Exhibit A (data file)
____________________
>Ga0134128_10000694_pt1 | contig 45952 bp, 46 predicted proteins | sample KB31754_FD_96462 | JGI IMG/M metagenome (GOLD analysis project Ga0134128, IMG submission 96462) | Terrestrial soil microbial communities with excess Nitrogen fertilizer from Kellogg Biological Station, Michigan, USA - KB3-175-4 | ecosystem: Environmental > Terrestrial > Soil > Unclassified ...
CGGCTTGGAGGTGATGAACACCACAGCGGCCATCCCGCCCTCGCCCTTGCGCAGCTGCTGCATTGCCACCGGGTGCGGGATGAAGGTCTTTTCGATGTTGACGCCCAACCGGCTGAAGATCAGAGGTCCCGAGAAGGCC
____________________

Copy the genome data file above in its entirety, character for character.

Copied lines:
>Ga0134128_10000694_pt1 | contig 45952 bp, 46 predicted proteins | sample KB31754_FD_96462 | JGI IMG/M metagenome (GOLD analysis project Ga0134128, IMG submission 96462) | Terrestrial soil microbial communities with excess Nitrogen fertilizer from Kellogg Biological Station, Michigan, USA - KB3-175-4 | ecosystem: Environmental > Terrestrial > Soil > Unclassified ...
CGGCTTGGAGGTGATGAACACCACAGCGGCCATCCCGCCCTCGCCCTTGCGCAGCTGCTGCATTGCCACCGGGTGCGGGATGAAGGTCTTTTCGATGTTGACGCCCAACCGGCTGAAGATCAGAGGTCCCGAGAAGGCC